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What Wheelbarrows Can Teach Us About World History

Updated: Apr 11

What Wheelbarrows Can Teach Us About World History
What Wheelbarrows Can Teach Us About World History

What Wheelbarrows Can Teach Us About World History

I like wheelbarrows!

And over the years I have marvelled at the many iterations of wheelbarrows that have developed. I take the wheelbarrow for granted.

But what if the wheelbarrow were not an option?

When we think about it, it seems like a logical conclusion to a problem, yet many cultures in the past did not arrive at the invention of the wheelbarrow.

If I did not have a wheelbarrow would I then decide to carry heavy loads balanced on my head?

Does our modern bias and thinking that people should think like we think tell us something about ourselves and other worldviews?

The Invention of the Wheelbarrow

Wheelbarrows are human-powered carts with one wheel to assist in carrying all kinds of burdens, from harvested crops to mine tailings, and pottery to building materials. Sickly, wounded, or elderly people could be carried to the doctor before the advent of the ambulance.

It's one of those ideas that seems so self-evident, once you have seen it in action. Rather than carrying heavy loads on your back or burdening a pack animal with them, you can put them into a tub or basket that has a wheel and long handles for pushing or pulling. The wheelbarrow does most of the work for you. But who first came up with this brilliant idea? Where was the wheelbarrow invented?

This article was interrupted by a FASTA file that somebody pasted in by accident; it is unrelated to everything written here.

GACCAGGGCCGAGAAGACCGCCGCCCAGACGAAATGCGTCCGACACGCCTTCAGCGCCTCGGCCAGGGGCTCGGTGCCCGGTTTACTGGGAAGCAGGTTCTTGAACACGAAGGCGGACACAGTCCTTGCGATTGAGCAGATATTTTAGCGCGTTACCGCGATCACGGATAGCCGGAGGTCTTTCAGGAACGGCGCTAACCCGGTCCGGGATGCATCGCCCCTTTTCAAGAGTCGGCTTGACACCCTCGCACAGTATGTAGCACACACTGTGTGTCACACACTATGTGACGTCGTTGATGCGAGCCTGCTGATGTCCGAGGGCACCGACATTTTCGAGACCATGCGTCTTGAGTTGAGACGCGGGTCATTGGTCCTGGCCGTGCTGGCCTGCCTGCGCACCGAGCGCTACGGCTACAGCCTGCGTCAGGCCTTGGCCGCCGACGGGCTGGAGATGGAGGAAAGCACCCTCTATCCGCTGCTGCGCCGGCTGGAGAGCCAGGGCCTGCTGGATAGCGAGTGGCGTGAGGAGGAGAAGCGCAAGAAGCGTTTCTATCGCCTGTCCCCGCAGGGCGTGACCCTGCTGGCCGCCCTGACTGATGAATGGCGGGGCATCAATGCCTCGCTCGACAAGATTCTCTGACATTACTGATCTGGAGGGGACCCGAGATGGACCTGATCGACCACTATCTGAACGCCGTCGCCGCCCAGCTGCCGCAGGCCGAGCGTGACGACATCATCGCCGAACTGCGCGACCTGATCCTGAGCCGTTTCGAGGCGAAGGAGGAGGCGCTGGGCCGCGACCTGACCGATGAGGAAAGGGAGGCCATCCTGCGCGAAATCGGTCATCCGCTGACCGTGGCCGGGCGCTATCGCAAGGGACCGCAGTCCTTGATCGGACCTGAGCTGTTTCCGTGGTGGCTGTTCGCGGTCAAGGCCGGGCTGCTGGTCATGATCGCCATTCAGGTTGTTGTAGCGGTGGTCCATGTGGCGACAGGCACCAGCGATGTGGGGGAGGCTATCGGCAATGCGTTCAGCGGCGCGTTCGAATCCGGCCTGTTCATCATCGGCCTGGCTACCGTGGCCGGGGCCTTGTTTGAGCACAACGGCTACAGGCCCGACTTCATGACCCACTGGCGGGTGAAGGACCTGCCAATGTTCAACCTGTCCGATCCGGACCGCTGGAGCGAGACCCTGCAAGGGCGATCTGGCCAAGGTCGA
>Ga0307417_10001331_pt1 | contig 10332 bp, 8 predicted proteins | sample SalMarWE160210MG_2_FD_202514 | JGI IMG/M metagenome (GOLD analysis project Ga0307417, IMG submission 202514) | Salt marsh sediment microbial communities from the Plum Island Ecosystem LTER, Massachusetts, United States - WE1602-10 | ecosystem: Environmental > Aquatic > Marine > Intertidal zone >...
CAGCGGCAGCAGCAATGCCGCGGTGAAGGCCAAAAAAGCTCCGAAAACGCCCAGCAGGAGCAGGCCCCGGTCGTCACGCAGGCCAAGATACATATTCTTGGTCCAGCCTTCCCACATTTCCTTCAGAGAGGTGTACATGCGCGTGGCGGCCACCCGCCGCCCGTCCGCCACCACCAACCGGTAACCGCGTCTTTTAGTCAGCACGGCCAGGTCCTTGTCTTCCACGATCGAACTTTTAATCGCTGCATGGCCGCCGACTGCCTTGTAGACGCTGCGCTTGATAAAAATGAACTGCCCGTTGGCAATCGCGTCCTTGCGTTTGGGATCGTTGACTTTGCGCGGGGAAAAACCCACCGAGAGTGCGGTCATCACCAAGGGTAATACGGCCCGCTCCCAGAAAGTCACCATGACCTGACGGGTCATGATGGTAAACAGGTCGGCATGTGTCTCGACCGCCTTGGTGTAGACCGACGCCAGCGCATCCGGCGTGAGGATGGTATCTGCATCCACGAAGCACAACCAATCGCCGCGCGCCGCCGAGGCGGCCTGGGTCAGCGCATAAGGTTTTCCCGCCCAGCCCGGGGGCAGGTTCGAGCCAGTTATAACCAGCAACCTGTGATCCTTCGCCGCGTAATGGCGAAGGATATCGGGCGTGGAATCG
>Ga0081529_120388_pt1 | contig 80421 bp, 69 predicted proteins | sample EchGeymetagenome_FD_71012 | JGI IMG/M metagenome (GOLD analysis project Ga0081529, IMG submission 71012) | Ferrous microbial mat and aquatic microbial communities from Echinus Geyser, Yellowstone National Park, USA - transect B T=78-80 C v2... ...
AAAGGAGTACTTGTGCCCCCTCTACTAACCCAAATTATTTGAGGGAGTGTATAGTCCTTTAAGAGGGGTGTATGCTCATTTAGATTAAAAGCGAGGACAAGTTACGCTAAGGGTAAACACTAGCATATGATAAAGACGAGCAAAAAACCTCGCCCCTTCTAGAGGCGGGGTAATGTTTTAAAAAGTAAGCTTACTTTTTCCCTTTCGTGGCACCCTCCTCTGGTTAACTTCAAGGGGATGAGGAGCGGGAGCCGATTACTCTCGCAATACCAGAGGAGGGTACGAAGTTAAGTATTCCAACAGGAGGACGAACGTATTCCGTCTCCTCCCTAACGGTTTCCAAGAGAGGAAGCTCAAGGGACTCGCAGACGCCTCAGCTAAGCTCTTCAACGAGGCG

The First Wheelbarrow

The first wheelbarrows seem to have been created in China—along with the first gunpowder, paper, seismoscopes, paper currency, magnetic compasses, crossbows, and many other key inventions.

The earliest evidence of Chinese wheelbarrows is found in illustrations dated around 100 CE, during the Han dynasty. These wheelbarrows had a single wheel at the front of the load, and the operator holding the handles carried about half the weight. A wall painting in a tomb near Chengdu, in Sichuan Province and dated to 118 CE, shows a man using a wheelbarrow. Another tomb, also in Sichuan Province, includes a depiction of a wheelbarrow in its carved wall reliefs; that example dates back to the year 147 CE..." from the article: The Invention of the Wheelbarrow

What Wheelbarrows Can Teach Us About World History

Video from Premodernist

"I use the example of the wheelbarrow to talk about some general points about the history of technology, and the limits to our ability to reasonably make sweeping generalizations about individual technologies. 0:00 Some people overestimate how necessary wheelbarrows are 3:53 Technologies are only obvious in hindsight 7:23 It's really hard to trace the origins of a technology 11:44 Technologies have context" from the video introduction

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